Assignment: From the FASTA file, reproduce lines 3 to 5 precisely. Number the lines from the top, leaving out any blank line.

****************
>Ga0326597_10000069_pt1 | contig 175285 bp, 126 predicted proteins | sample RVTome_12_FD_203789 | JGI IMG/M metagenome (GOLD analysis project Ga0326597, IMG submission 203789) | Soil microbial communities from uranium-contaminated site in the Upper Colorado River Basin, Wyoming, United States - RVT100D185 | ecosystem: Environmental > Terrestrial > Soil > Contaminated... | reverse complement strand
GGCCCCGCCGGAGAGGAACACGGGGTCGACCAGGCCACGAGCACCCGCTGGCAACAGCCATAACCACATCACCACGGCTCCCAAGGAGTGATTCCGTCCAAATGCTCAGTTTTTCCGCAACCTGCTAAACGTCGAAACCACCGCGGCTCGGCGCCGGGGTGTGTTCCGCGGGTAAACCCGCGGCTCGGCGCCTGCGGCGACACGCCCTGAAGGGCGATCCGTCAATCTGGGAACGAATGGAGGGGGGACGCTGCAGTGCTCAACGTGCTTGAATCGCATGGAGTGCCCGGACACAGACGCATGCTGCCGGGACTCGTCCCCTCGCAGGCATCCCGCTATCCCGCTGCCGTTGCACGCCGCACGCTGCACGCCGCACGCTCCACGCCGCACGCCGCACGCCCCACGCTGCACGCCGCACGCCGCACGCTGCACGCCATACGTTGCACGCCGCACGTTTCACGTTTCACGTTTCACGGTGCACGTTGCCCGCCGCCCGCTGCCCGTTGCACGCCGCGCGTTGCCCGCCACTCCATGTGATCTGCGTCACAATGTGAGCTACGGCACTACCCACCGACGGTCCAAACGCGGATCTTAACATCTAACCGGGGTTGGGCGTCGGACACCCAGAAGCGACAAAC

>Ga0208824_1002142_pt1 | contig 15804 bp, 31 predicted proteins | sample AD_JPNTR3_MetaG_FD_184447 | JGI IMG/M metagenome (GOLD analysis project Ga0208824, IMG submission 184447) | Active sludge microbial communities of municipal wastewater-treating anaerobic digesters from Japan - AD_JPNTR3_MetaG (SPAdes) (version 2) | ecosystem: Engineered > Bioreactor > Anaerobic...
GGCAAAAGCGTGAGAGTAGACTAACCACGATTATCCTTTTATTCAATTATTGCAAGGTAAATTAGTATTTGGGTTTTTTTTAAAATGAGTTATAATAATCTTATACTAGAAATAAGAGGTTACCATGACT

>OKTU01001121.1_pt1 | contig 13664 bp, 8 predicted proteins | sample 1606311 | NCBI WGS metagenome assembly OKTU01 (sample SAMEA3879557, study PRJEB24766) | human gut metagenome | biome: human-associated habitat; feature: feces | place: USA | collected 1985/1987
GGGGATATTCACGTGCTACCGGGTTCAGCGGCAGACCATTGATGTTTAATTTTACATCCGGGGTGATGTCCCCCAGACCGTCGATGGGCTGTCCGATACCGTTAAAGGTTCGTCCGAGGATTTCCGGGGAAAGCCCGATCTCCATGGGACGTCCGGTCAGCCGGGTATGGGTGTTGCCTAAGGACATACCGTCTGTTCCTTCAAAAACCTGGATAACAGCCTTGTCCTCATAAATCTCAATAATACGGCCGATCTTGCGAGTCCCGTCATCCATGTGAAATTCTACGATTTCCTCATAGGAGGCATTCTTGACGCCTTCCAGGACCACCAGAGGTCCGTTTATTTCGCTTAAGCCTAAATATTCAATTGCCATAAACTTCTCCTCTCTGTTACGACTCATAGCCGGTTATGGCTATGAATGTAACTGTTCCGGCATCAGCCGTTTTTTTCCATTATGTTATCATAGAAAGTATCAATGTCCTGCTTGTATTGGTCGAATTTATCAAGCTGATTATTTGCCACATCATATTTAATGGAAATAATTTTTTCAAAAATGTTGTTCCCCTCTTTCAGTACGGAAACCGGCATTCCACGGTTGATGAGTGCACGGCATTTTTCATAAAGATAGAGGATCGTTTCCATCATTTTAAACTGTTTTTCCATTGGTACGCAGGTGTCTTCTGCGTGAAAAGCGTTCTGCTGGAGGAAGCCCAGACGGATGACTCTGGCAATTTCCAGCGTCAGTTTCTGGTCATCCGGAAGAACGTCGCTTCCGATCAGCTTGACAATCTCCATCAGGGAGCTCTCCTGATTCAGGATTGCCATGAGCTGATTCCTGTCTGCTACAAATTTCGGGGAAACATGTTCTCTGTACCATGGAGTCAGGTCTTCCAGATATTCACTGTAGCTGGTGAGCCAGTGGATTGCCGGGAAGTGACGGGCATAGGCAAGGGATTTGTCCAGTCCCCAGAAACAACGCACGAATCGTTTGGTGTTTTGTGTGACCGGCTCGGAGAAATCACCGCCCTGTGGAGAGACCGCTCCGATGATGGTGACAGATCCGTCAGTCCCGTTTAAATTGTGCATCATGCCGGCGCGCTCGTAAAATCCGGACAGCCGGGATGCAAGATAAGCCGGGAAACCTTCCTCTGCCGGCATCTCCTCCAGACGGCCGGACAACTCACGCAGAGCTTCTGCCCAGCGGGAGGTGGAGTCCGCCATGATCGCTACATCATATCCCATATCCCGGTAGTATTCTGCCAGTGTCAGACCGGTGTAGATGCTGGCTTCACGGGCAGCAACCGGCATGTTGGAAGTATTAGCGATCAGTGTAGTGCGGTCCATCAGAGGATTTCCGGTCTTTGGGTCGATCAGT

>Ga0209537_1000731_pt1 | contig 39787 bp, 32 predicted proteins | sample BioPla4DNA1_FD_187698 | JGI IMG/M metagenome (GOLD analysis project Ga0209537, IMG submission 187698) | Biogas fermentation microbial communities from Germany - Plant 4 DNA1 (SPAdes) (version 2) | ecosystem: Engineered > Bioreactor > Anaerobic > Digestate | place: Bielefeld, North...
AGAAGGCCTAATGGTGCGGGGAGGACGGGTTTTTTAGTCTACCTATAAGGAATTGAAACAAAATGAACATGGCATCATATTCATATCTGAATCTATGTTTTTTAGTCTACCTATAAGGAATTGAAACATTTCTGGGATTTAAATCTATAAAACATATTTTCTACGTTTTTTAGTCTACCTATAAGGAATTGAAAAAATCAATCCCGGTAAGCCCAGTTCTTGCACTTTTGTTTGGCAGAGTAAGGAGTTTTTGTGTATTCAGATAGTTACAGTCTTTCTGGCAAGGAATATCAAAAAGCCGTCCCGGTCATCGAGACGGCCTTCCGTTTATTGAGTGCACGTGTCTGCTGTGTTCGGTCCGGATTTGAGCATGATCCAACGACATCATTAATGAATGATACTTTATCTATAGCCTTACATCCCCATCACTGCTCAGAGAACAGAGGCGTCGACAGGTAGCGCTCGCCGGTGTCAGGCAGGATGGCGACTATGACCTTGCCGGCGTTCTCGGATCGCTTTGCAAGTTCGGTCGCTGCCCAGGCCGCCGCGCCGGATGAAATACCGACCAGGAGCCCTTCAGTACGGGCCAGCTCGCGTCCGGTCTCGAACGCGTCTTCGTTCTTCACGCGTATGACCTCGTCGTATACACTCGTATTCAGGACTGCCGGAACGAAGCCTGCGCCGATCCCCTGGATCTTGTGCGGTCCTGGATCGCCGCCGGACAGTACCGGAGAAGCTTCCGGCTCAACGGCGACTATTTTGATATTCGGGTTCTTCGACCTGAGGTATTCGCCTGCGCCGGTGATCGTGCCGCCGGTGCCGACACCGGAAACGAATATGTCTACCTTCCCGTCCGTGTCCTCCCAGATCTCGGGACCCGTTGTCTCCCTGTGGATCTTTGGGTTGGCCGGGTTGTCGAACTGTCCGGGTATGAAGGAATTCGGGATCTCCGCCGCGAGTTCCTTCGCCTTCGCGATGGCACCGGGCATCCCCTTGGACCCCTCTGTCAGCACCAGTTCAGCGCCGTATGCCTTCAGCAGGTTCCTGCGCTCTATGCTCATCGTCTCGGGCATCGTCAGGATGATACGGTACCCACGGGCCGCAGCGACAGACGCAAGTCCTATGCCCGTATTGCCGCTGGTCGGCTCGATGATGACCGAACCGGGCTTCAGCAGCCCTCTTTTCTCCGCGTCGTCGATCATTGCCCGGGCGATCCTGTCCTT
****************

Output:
>Ga0208824_1002142_pt1 | contig 15804 bp, 31 predicted proteins | sample AD_JPNTR3_MetaG_FD_184447 | JGI IMG/M metagenome (GOLD analysis project Ga0208824, IMG submission 184447) | Active sludge microbial communities of municipal wastewater-treating anaerobic digesters from Japan - AD_JPNTR3_MetaG (SPAdes) (version 2) | ecosystem: Engineered > Bioreactor > Anaerobic...
GGCAAAAGCGTGAGAGTAGACTAACCACGATTATCCTTTTATTCAATTATTGCAAGGTAAATTAGTATTTGGGTTTTTTTTAAAATGAGTTATAATAATCTTATACTAGAAATAAGAGGTTACCATGACT

>OKTU01001121.1_pt1 | contig 13664 bp, 8 predicted proteins | sample 1606311 | NCBI WGS metagenome assembly OKTU01 (sample SAMEA3879557, study PRJEB24766) | human gut metagenome | biome: human-associated habitat; feature: feces | place: USA | collected 1985/1987